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Facebook vs. ISIS

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This past week brought two pieces of contradictory news. In a misguided attempt to fight terrorism, Republican presidential candidates proposed curtailing the Internet and, by implication, Facebook. Meanwhile, Facebook rolled on; a year-end Time magazine poll concluded Facebook was the most popular smartphone App with 126,702,000 US users.

Even as Donald Trump and the other Republican presidential candidates push to restrict the Internet and Facebook, increasing numbers of Americans are using social media. A recent Pew Interest poll reported that in 2015, 71 percent of all US adult Internet users use Facebook.

Republicans versus the Internet is a classic conflict of conservative and liberal values. Conservatives want to maintain the status quo. They don't want to "rock the boat;" even if this means denying average Americans access to information. They don't "heart" Facebook because it might possibly be used by ISIS.

In the most recent Republican debate, the moderator, Wolf Blitzer, asked Donald Trump, "So, you are open to closing parts of the Internet." Trump responded, "I would certainly be open to closing areas where we are at war with somebody. I sure as hell don't want to let people that want to kill us and kill our nation use our Internet. Yes, sir, I am."

What Trump seemed to be proposing was shutting down the Internet in Syria and Iraq -- the territory controlled by ISIS. This is theoretically possible if the US and its allies disabled all the communication infrastructure in the area: severed landlines (such as fiber-optic cables), knocked down cell towers, and trashed satellite dishes. Nonetheless, such a strategy is unlikely to stop ISIS from gaining Internet access; for example, a satellite dish could be mounted on the back of a pickup to allow bad guys mobile access the Internet.

In addition, New Yorker correspondent Nicholas Thompson pointed out if commissar Trump did shut down the Syria-Iraq Internet it would have deleterious side-affects. For example, it would shut down the communication infrastructure servicing our allies and the Kurdish Peshmerga.

Shutting down the Internet would be a shortsighted dysfunctional response. Like many conservative "solutions" such as burning books that offend them (for example, "Harry Potter"), it attacks a perceived problem with an ill-advised fix; more often than not this actually makes the situation worse.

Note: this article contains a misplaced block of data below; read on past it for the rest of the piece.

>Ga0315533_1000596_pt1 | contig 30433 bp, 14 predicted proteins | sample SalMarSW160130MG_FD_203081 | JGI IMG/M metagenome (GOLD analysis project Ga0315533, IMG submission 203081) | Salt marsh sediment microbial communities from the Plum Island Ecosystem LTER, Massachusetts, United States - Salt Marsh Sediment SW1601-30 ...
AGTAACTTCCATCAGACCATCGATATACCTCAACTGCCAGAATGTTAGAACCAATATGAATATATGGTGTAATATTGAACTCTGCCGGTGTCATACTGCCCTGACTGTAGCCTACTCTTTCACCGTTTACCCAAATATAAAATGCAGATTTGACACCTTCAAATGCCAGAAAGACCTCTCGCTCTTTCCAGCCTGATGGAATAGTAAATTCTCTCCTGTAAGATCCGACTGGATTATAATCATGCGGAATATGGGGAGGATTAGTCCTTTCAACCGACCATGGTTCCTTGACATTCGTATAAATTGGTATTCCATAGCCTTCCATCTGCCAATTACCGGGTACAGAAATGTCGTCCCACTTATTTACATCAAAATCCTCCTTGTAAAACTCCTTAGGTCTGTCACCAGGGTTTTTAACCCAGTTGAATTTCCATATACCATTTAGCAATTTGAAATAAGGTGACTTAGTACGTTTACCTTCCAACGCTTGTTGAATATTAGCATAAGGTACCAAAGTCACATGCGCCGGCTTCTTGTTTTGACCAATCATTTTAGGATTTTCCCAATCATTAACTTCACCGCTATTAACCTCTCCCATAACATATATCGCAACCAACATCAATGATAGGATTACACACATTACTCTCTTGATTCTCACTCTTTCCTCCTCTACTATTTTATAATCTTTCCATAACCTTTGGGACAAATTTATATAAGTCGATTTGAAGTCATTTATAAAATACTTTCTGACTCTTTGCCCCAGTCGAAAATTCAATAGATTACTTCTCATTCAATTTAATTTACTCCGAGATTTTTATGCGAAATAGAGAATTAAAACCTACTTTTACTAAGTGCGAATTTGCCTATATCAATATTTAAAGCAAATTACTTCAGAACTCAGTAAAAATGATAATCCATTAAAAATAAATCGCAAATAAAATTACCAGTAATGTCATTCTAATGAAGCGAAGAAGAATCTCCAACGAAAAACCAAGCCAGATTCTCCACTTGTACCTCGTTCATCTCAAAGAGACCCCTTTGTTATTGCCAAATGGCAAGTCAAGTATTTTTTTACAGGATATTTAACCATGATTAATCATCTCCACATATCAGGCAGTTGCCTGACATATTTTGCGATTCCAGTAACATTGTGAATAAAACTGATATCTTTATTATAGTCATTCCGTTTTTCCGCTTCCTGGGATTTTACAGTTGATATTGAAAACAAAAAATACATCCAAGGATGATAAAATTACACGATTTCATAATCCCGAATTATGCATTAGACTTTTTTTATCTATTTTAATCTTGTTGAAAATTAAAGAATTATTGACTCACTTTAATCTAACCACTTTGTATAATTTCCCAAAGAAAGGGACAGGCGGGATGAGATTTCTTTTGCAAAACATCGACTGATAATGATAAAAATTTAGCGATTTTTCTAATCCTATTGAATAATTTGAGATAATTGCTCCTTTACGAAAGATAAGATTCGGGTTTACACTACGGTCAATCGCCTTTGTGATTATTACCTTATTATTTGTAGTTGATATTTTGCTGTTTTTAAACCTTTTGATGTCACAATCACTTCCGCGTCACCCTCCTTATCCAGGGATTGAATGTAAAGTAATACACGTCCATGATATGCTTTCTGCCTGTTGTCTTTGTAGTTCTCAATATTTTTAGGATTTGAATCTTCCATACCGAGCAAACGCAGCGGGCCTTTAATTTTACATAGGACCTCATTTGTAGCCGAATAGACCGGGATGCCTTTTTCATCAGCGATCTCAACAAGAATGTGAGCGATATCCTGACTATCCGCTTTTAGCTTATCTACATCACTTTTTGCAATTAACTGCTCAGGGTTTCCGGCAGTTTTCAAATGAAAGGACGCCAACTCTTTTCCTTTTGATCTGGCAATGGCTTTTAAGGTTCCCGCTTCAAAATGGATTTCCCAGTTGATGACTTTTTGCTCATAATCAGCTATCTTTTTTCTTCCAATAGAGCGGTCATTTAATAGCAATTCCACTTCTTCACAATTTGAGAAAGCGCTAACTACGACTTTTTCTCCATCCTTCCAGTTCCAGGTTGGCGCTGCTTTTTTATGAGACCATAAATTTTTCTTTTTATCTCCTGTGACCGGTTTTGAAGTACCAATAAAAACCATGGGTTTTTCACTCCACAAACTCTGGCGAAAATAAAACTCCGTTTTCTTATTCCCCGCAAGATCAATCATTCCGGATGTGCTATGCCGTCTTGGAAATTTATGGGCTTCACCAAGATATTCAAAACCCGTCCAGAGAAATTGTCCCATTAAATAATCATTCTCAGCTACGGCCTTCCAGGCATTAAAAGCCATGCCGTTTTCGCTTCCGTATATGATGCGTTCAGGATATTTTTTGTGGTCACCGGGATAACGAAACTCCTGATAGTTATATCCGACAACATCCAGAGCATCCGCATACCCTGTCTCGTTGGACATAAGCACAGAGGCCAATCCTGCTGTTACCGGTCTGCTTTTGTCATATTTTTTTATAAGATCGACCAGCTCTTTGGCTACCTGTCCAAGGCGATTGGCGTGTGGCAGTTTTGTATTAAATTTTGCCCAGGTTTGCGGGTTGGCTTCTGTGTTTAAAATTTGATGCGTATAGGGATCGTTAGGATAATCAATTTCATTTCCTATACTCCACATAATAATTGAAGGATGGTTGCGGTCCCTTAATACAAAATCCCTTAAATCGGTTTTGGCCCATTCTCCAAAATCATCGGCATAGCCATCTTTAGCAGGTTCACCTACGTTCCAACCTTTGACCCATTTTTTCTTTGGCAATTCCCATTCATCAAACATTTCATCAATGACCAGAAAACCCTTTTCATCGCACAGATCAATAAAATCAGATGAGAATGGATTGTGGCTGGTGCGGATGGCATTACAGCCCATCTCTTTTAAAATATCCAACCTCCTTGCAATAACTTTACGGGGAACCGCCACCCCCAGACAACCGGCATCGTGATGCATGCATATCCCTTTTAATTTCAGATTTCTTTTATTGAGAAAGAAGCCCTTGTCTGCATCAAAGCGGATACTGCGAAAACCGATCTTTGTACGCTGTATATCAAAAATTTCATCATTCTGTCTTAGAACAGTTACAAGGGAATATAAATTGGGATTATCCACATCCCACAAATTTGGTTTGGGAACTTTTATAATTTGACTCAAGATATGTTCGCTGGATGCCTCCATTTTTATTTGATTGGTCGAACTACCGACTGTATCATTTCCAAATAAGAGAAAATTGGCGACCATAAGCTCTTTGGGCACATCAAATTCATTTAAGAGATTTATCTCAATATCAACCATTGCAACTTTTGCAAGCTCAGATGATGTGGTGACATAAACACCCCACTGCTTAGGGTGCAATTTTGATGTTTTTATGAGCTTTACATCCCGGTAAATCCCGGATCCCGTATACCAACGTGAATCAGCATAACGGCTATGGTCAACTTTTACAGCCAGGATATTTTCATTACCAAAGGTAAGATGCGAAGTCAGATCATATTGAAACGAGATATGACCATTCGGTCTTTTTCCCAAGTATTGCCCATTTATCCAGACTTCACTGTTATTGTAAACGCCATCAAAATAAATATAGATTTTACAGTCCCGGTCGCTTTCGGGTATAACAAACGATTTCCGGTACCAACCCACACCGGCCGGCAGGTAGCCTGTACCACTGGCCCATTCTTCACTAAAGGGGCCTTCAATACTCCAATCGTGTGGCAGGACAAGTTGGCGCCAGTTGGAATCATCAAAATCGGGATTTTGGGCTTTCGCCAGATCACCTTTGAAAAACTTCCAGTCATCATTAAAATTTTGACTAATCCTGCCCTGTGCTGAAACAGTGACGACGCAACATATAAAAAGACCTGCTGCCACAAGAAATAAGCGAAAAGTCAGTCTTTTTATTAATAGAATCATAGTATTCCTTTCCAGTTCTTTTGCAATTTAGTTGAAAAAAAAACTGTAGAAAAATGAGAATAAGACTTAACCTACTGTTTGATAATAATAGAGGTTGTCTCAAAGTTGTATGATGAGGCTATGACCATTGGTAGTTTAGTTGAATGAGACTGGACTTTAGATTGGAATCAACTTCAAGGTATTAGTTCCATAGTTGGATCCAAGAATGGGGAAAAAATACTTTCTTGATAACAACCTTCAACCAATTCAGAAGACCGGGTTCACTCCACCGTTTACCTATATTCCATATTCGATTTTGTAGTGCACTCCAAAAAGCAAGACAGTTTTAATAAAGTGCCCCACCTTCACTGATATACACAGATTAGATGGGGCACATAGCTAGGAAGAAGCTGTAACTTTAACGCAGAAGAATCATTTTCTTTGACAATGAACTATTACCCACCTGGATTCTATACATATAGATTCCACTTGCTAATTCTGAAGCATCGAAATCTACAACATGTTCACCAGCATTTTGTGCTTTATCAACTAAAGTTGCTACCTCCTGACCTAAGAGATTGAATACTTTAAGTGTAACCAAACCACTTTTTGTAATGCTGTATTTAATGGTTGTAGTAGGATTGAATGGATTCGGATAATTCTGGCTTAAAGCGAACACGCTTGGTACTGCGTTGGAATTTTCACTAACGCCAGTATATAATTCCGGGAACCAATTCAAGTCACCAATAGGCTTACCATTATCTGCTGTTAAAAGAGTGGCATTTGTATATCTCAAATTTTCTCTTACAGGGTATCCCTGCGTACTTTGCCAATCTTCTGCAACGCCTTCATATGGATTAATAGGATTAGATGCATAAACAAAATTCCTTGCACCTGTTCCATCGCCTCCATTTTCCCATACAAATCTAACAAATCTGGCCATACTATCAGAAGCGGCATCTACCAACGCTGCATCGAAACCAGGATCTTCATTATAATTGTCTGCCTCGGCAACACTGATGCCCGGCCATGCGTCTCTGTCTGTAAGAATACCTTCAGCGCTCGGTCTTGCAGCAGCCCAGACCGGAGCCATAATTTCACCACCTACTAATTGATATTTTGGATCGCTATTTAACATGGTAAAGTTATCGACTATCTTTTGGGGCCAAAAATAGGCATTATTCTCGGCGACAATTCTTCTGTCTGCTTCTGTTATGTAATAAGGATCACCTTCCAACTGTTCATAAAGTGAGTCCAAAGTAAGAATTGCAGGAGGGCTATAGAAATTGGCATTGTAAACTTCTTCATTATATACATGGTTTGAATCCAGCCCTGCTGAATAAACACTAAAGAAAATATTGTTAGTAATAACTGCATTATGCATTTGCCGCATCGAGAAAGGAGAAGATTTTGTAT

And, it's the latest indication that Trump is not as smart as he wants us to think he is; that he doesn't understand the nature of the Internet. After all, the Internet is not good or bad; it's a technology, a vehicle for communication. (Full disclosure: as the first Engineering VP at Cisco Systems, I had a modest role in building the Internet.)

As a value-neutral technology the Internet can be put to many uses. Since the inception of the Internet (1982), there have been positive and negative uses such as transmission of tomographic scan files (+) and pornography (-). But that's true of all new communication media. When the printing press was first invented there were positive uses (Guttenberg bible) and negative (erotic literature by Giovanni Palumba).

Facebook is an outstanding use of the Internet. On August 27th, Facebook CEO Mark Zuckenberg announced that I billion people used Facebook on a single day, "On Monday, 1 in 7 people on Earth used Facebook to connect with their friends and family." (For example, 437 million people used Facebook in the Asia-Pacific region and that is only 10.9 percent market penetration (!))

The problem, of course, is that with any new communication vehicle, there can be negative uses. That happened when the San Bernardino terrorists used "direct private messages" before their attacks (by the way, the FBI Director clarified these message were "not public postings.")

When Trump and other conservatives propose, "closing parts of the Internet," they're blundering beyond contemporary conservatism into the land of the Luddites. The land where all technology is bad. Trump is advocating the closing of the American mind; in effect, giving in to fear.

This extreme tactic seems to appeal to Trump partisans. The Washington Post noted, "Trump is far and away the top candidate among Whites without a college degree, getting 46 percent of their support." As one would suspect, these are the voters most likely to not use the Internet. (According to Pew Research 33 percent of those Americans who have less than a high-school diploma do not use the Internet; 25 percent of those who make less than $30,000 per annum do not use the Internet; and 24 percent of rural Americans do not use the Internet.)

Donald Trump is wrong. The answer to Isis is not to shut down the Internet.

The success of Facebook suggests what America's response to ISIS should be: building community throughout the world. We should offer a way for billions of people to communicate, including those Americans who do not have access to the Internet. The United States is a wonderful country; we should guarantee that everyone in the world can see the liberty, equality, and opportunity we take for granted.

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Bob Burnett is a Berkeley writer. In a previous life he was one of the executive founders of Cisco Systems.
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